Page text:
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Santaris Adds miR-33 to Its Pipeline Via Mass General Licensing Deal

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By Doug Macron

Santaris Pharma unveiled its newest microRNA therapeutic program this week having acquired intellectual property from Massachusetts General Hospital related to the use of miR-33 as a target for cardiovascular disorders including hypercholesterolemia.

In doing so, Santaris has expanded its stable of cardiovascular drug candidates based on its proprietary locked nucleic acid technology and added the second miRNA-inhibiting compound to its pipeline.

According to Santaris CSO Henrik Orum, the company specifically licensed from Mass General patent application WO2010120508, which was filed with the World Intellectual Property Organization about a year ago. Entitled “Regulation of miR-33 microRNAs in the Treatment of Cholesterol-Related Disorders,” the application claims compositions of nucleic acid sequences that target miR-33 and their use in treating cholesterol-related disorders.

Having already established itself in the miRNA therapeutics space with the advancement of the hepatitis C therapy miravirsen, an LNA that inhibits miR-122, into phase II testing (GSN 9/23/2010), Santaris is “continuously seeking to expand its portfolio of … new drugs in the miRNA space,” Orum told Gene Silencing News via e-mail.

“A key to fulfilling that ambition is our ability to access miRNA targets that satisfy our scientific and commercial target selection criteria,” he wrote. “Our assessment is that miR-33 is one such target.”

Data from the lab of Mass General researcher Anders Naar, the lead inventor on the in-licensed patent application, have shown that knocking down miR-33 “offers the opportunity to combat cardiovascular diseases by increasing plasma” high-density lipoprotein, Orum added. “We believe that a drug with this mode of action is an attractive and important addition to our overall metabolic franchise.”

That franchise currently includes two preclinical LNA-based agents designed to reduce low-density lipoprotein: SPC5001, which targets proprotein convertase subtilisin/kexin type 9, and SPC4955, which targets apolipoprotein B.

Key to Santaris' interest in the Mass General IP are data published in mid-2010 in Science showing that miR-33 can affect cholesterol hemeostasis by working with sterol regulatory element-binding proteins, which are key transcription regulators of cholesterol synthesis and uptake genes.

SREBP transcription factors are “critical regulators of cholesterol/lipid homeostasis, which act by controlling the expression of many cholesterogenic and lipogenic genes … [but it is] unclear how this regulatory circuit is coordinated with opposing pathways that mediate cholesterol/lipid efflux or degradation to achieve appropriate cholesterol/lipid levels to satisfy cellular and physiological demands,” Naar and colleagues reported in the paper.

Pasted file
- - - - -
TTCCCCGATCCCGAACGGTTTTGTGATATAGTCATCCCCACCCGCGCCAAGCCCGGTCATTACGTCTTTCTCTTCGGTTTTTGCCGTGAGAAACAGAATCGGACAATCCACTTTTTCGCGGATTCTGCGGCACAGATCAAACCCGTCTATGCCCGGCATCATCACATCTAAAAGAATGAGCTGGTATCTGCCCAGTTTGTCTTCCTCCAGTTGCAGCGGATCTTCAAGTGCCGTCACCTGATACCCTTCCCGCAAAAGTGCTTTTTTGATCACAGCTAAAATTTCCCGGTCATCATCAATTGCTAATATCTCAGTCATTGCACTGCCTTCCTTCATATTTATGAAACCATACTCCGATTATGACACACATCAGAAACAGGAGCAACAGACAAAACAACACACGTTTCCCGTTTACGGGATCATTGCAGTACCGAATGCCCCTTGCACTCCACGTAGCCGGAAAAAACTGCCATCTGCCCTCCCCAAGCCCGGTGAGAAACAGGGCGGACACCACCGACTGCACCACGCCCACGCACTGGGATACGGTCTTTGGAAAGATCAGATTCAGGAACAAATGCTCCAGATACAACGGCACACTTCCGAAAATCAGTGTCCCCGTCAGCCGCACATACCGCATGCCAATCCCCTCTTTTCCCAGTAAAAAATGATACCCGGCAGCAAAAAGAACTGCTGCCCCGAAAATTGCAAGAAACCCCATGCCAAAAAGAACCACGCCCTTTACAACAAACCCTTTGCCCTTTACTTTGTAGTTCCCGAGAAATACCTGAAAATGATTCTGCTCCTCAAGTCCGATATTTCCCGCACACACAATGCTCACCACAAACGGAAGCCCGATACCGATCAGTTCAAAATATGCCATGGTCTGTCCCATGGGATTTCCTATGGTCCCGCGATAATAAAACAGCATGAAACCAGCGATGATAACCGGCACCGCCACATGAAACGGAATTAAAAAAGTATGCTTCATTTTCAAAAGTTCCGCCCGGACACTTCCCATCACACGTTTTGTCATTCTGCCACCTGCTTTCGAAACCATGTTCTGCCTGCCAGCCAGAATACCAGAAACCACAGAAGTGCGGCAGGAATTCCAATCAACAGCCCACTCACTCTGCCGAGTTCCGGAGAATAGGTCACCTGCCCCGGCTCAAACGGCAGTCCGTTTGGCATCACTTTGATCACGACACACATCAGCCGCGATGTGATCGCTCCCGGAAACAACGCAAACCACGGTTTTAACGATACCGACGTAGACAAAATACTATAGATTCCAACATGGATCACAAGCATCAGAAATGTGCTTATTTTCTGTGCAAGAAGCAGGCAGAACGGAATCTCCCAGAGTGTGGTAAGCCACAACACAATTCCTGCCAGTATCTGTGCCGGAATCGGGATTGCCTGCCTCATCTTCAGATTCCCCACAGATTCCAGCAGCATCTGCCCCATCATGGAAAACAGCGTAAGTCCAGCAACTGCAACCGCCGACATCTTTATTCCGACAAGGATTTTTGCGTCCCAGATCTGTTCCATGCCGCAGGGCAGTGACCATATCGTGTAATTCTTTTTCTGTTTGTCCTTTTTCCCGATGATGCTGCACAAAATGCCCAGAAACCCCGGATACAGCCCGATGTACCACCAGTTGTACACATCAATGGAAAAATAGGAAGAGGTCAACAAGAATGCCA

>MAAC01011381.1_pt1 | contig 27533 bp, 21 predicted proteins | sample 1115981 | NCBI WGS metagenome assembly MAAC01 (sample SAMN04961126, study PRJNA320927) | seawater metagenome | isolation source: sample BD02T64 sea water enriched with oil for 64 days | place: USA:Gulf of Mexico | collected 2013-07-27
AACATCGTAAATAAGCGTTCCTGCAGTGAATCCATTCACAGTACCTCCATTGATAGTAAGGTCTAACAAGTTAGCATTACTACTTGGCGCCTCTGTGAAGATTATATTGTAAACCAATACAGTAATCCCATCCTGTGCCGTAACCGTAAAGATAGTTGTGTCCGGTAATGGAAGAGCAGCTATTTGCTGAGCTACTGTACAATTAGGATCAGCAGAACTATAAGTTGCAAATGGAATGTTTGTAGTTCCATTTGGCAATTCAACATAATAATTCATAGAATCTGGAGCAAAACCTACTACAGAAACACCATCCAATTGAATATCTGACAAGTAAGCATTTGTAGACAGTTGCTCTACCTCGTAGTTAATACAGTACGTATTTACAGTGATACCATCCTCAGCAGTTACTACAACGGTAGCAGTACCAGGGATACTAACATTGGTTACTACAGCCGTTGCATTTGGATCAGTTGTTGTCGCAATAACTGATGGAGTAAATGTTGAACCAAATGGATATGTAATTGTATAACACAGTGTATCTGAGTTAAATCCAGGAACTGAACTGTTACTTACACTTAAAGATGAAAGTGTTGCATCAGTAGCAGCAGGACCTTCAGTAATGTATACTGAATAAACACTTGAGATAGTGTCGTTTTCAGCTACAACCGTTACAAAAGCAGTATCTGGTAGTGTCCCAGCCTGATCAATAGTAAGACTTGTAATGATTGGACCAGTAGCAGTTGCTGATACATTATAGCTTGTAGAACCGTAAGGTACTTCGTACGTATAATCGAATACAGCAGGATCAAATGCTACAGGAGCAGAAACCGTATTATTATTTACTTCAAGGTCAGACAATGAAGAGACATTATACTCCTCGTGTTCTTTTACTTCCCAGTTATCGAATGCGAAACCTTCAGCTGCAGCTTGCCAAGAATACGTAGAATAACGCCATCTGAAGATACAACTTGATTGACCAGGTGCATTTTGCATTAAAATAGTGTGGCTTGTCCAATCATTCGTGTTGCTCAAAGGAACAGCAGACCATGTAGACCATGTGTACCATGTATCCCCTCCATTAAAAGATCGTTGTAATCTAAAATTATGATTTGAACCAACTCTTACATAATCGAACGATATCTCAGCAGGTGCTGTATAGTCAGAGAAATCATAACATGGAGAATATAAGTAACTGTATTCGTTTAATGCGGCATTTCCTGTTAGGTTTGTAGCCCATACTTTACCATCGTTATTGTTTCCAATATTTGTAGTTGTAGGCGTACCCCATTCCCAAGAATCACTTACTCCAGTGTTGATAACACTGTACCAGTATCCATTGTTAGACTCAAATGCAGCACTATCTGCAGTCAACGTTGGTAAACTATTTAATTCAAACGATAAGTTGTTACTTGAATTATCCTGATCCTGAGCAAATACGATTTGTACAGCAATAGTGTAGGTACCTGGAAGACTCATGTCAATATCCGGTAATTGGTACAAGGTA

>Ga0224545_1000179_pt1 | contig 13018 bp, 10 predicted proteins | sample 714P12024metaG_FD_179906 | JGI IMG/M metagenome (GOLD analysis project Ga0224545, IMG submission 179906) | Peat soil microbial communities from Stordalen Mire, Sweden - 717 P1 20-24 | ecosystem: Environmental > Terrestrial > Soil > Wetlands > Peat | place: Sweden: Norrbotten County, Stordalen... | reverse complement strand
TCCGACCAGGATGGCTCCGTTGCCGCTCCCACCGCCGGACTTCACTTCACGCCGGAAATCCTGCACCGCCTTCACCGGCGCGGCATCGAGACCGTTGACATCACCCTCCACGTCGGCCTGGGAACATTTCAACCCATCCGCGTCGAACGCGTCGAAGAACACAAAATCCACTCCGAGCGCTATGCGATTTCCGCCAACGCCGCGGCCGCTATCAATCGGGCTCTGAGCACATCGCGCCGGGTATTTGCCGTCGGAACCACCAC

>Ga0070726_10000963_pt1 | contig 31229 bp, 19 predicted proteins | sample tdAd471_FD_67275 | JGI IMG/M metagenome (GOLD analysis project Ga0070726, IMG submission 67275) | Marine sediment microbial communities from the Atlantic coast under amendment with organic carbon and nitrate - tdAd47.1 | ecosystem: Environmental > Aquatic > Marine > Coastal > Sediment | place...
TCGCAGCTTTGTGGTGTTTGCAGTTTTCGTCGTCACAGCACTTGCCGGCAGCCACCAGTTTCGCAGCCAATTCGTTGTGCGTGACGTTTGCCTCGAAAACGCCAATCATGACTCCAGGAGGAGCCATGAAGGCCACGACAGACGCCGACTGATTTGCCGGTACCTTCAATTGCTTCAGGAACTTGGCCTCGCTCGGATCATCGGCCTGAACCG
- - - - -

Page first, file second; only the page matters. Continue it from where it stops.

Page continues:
With increasing awareness of the role of miRNAs as “important modulators of numerous cellular processes that affect organism growth, development, homeostasis, and disease,” the researchers noticed an “intriguing presence” of miR-33 within intronic sequences of the SREBP genes in organisms ranging from Drosophila to humans, and they set out to see whether it showed any functional association with SREBP host genes.

Their research revealed that miR-33a and miR-33b, the two isoforms of the miRNA that exist in humans, are “embedded within introns of the SREBP genes target the adenosine triphosphate–binding cassette transporter A1, an important regulator of high-density lipoprotein synthesis and reverse cholesterol transport, for post-transcriptional repression,” according to the paper.

Further investigation showed that antisense inhibition of miR-33 in mouse and human cell lines up-regulated ABCA1 expression and increased cholesterol efflux. Based on these in vitro results, they hypothesized that modulating ABCA1 levels by miR-33 inhibiting might lead to “augmented HDL cholesterol levels in a mammalian in vivo model,” the team wrote. Indeed, administration of LNAs against the miRNA in mice on a Western-type diet elevated plasma HDL levels compared with control mice.

“In these experiments, there was also no apparent hepatotoxicity … [and] the observed elevation in plasma HDL cholesterol in response to [LNA] treatment is consistent with regulation of ABCA1-dependent cholesterol efflux by miR-33a in vivo,” they added.

The data, the team concluded, “reveal that miR-33 exerts post-transcriptional control of the ABCA1 cholesterol transporter, with important consequences for cholesterol trafficking in vitro and HDL synthesis in vivo … [and further] point to the possibility of antisense therapeutic targeting of miR-33a/b as a strategy to increase HDL in individuals suffering from cardiometabolic diseases.”

Orum declined to comment on how advanced Santaris' miR-33 program is at this point, but said that the decision to license Mass General's IP “is obviously a strong sign that we believe the target is therapeutically relevant and that we are comfortable that our LNA platform can produce a drug candidate with attractive properties.”

He added that it is too early to provide a time line on when a miR-33-targeting drug might be ready for human testing, but said that Santaris is “typically able to move from program initiation to clinical trial in less than 18 months.”


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at dmacron [at] genomeweb [.] com.

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